What's non-negotiable and what's at risk

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Under the cover of the appointment of Paul Kirk as the US Senator from Massachusetts and the mess created by an email from the Commonwealth’s Secretary of Education regarding a charter school approval came a huge story. The state, after years and years of talk, will take over CSX rail lines between Framingham and Worcester, and between Taunton and Fall River/New Bedford.

First, this is overall a very good thing. Murray’s announcement at a Greater Boston Chamber breakfast helps move the state’s transportation infrastructure ahead in some very positive ways. More frequent commuter rail service between Boston and Worcester is a no-brainer that previous administrations did not get done. Also, the state’s takeover of Worcester line will allow for changes in how the state moves freight.

As part of the accelerated bridge repair effort that the Governor undertook over a year ago, with Pioneer support, we can now make changes to allow double stacked freight cars to reach Boston. We can also rework Boston’s main freight rail depot, the Beacon Park Yard. Other changes, such as thinking through the creation of additional freight rail yards, will need lots of vetting, lots of public meetings and clarity from the state as it develops its evaluation of the Commonwealth’s freight and rail transportation systems.

Couple of lessons. What may seem non-negotiable is, after all, negotiable. Second, the state is often more comfortable putting authorities at risk than actual executive agencies. It’s this point about risk that is the dark cloud in this sunny story. Start with Noah Bierman’s report, which noted in regard to the T’s projected expansion of commuter service from Worcester:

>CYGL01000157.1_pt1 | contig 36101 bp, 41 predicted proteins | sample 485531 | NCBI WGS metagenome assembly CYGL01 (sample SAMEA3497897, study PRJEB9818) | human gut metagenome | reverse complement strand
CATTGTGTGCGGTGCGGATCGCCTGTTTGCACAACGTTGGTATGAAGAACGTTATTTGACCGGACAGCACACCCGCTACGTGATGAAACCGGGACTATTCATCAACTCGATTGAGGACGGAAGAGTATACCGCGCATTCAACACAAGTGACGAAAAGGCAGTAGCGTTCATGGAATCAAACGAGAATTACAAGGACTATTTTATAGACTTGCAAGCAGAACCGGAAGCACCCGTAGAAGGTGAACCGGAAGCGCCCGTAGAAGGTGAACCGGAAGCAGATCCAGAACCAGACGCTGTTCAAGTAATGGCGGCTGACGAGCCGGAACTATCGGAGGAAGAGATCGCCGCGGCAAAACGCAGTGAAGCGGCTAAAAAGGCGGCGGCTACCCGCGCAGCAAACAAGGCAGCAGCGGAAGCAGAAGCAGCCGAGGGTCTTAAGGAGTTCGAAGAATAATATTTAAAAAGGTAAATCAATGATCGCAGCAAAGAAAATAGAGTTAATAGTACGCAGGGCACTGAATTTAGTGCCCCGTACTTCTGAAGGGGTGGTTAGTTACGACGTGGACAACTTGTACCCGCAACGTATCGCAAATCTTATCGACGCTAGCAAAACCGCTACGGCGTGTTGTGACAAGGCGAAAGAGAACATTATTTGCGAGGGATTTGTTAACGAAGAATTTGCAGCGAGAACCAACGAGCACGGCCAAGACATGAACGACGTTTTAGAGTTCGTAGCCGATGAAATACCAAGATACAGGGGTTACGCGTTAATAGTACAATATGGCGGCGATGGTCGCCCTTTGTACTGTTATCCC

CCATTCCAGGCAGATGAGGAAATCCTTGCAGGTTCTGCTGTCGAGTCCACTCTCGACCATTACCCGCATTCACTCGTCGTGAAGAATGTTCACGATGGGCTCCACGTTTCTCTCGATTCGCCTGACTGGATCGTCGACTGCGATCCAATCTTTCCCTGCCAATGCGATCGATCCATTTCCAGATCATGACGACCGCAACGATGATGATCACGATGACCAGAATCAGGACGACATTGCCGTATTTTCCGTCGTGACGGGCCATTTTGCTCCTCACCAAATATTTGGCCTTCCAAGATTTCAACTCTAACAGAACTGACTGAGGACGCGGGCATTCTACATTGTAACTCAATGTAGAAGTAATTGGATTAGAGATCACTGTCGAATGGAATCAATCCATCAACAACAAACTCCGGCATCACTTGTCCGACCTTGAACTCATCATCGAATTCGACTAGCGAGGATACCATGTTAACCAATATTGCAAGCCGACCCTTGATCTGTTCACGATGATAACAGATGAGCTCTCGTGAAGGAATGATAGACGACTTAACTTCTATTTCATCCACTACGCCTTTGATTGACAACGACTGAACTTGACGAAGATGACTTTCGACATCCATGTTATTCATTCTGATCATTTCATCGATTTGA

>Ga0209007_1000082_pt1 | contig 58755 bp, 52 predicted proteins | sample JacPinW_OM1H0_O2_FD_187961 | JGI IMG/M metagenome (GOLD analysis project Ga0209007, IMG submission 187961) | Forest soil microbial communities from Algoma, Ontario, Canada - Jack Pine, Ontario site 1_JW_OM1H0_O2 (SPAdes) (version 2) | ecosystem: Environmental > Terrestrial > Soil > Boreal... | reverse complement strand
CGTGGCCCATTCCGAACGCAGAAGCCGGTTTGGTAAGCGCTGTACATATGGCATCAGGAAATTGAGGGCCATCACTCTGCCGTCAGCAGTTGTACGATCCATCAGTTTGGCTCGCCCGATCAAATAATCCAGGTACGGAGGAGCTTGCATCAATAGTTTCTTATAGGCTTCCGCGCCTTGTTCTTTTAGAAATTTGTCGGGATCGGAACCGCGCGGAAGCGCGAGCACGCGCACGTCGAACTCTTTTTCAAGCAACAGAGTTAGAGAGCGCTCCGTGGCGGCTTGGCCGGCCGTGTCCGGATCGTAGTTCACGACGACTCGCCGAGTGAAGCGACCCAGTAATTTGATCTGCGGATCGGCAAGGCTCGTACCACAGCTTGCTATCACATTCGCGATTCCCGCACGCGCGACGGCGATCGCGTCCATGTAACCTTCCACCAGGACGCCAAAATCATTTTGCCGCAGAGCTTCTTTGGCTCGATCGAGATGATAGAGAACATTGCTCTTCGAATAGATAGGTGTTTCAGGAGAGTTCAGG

The liability question was significant because CSX will continue to run freight trains along the track — even after the state takes ownership — and the company had been demanding complete immunity from lawsuits, even if its engineers were responsible for crashes. CSX has had that immunity in Massachusetts since a 1994 agreement was signed to let the T use the tracks, but Murray has insisted the protection put taxpayers at too much risk of paying millions of dollars on behalf of a private company.

Under the compromise announced today, CSX will pay the MBTA $500,000 a year toward the cost of its overall legal insurance and it agrees to pay the T’s $7.5 million deductible if its employees are found “clearly at fault because of willful misconduct.” State law caps train crash-related lawsuit payments against the T at $75 million.

Private civil lawyers say taxpayers could still end up paying for CSX negligence that does not meet the higher legal standard of “willful misconduct.”

“Undeniably, it’s exposing the MBTA, and therefore the Commonwealth, to more liability,” said Jeffrey Catalano, secretary of the Massachusetts Bar Association, who is suing CSX and the MBTA over a 2005 death on another part of the tracks. “It’s challenging to establish willful misconduct.”

The second risk is related to the long-discussed rail link to New Bedford. Charis Anderson of the New Bedford Standard-Times reports that in his announcement LG Tim Murray, who was the central state actor in the deal,

called the deal with CSX “a concrete and fundamental” step toward bringing commuter rail to SouthCoast.

The South Coast Rail project is a $1.4 billion plan to bring commuter rail to New Bedford and Fall River by 2016.

Neither a route — the options are rail through Attleboro, rail through Stoughton or rapid bus service — nor a funding source has been identified yet.

While I know how strongly the good people in New Bedford and Fall River feel about the need for this line. And, yes, on the tracks between Taunton and NB and FR, freight will also be carried. But the numbers on commuters is just so darn low.

As Charis notes:

The state recently submitted an application for $71.4 million in federal funding through the Transportation Investment Generating Economic Recovery Discretionary Grant program, which will disburse $1.5 billion for surface transportation projects.

That’s great but with or without federal money (which folks should be reminded is not some sort of different currency… it does mean debt), the project just doesn’t make sense. The long-term costs to the T will not be at any reasonable percentage recoverable.

We just keep digging the T’s hole deeper. No, the Big Dig culture has not come to an end. We have just shifted the target.